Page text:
Content in Presidential Campaign Speeches

Last week I posted details of the level of “persona deception” among the Republican presidential candidates and President Obama. Persona deception measures how much a candidate is trying to present himself as “better” in some way than he really is. This is the essence of campaigning — we don’t elect politicians based on the quality of their proposals; and we don’t fail to elect them because they tell us factual lies. Almost everything is based on our assessment of character which we get from appearance and behavior, and also from language.

Today I’ll post a description of the different content of the speeches so far in 2012. This is less informative than levels of deception, but it does give some insight into what candidates are thinking is of interest or importance to the voters they are currently targeting. Here is an overview of the topic space:

You can see that most of the Republican candidates are talking about very similar things. In fact, the speeches in the upper right-hand corner are associated strongly with words such as “greatness”, “freedom”, “opportunity”, “principles” and “prosperity” — all very abstract nouns without much content that could come back to haunt them.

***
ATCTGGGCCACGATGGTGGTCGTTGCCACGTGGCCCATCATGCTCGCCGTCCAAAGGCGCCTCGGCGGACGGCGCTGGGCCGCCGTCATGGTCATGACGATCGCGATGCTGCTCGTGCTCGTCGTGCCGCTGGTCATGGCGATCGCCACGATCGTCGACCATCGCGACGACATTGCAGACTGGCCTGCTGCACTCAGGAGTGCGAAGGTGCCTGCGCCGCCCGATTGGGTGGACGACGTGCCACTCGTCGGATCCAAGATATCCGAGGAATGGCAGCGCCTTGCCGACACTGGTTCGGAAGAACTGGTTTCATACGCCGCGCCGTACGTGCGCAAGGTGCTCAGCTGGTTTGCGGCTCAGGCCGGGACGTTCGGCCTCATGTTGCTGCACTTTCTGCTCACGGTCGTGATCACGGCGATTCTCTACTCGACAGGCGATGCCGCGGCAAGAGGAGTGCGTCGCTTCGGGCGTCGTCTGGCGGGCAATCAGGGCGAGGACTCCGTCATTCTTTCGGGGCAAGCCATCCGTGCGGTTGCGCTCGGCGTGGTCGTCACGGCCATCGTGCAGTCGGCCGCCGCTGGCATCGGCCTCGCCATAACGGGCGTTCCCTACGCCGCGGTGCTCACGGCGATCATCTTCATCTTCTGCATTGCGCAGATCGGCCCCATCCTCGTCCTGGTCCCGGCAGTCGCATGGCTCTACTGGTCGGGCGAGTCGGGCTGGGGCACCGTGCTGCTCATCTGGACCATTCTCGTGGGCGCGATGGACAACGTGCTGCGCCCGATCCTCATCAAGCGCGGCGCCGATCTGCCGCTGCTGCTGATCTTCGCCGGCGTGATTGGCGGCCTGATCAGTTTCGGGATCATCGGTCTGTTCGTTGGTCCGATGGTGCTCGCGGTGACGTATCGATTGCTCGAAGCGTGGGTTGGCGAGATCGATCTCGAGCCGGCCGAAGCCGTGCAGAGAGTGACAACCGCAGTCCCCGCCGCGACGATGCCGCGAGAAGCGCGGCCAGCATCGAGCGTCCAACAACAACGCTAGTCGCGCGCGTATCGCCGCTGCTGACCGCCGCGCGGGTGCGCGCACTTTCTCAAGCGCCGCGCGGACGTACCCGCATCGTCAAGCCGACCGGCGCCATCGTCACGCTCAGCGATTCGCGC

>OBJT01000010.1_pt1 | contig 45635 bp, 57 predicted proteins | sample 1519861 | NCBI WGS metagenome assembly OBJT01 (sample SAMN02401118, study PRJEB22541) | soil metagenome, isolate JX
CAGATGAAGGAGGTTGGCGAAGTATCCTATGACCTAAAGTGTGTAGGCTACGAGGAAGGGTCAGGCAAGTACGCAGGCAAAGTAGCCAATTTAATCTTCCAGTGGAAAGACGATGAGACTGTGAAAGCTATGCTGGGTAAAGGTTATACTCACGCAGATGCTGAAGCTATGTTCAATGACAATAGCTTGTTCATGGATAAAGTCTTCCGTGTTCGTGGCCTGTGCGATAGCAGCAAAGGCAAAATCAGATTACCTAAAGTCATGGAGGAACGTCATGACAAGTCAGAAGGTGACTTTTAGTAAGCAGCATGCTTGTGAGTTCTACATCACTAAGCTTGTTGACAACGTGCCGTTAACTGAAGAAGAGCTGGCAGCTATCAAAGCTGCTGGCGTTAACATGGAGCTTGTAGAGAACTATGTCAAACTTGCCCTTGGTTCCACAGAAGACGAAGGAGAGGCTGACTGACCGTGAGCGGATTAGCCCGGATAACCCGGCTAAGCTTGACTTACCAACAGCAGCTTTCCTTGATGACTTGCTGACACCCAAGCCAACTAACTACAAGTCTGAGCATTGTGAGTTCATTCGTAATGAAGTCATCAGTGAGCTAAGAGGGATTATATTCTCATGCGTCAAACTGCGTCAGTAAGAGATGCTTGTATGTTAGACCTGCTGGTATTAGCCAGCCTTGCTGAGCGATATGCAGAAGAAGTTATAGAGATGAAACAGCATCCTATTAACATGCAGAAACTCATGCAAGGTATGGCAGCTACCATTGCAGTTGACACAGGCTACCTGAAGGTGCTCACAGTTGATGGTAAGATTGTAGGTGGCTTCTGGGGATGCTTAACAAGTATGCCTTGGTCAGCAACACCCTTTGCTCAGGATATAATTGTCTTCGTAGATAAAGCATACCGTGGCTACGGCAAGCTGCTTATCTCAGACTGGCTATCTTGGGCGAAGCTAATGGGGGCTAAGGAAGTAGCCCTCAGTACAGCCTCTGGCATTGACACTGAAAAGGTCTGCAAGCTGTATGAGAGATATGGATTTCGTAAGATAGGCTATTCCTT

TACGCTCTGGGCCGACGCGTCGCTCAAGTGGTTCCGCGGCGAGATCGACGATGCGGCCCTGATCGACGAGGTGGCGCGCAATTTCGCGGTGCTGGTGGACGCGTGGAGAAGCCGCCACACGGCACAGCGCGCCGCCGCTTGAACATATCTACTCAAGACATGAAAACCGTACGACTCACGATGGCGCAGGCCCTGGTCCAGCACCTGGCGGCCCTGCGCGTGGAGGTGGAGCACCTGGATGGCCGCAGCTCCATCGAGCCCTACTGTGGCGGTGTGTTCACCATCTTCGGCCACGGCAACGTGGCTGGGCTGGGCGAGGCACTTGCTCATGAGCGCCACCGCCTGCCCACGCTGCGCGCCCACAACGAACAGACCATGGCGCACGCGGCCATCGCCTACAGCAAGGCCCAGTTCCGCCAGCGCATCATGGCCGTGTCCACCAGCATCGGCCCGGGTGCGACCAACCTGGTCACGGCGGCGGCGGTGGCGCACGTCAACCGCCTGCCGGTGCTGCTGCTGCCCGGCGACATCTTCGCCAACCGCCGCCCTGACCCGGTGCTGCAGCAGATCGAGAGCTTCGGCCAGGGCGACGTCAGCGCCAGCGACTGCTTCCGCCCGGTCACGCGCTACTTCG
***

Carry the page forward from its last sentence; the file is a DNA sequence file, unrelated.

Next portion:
Gingrich’s speeches towards the bottom of the figure are quite different, although still associated with quite abstract words: “bureaucracy”, “media”, “pipeline”, “elite”, “establishment”. These are almost all things that he is against — stay tuned for an analysis of negative word use later in the week.

Obama’s speeches, on the left-hand side, are heavily oriented to manufacturing associated with words such as: “cars”, “hi-tech”, “plant”, “oil”, “demand”, “prices”.

What a candidate chooses to talk about seems to be a mix of his personal hobbyhorses (at the time) and some judgement of what issues are of interest to the general public, or at least which can create daylight between one candidate’s position and the others. From this perspective, Gingrich separates himself from the other Republicans quite well. Somewhat surprisingly, Ron Paul’s content is not very different from that of Romney and Santorum. Probably this can be accounted for as a function of the three of them all trying to appeal to a very similar segment of the base. Whether Gingrich is consciously trying to address different issues, or whether his history or personality compel him to is not clear.

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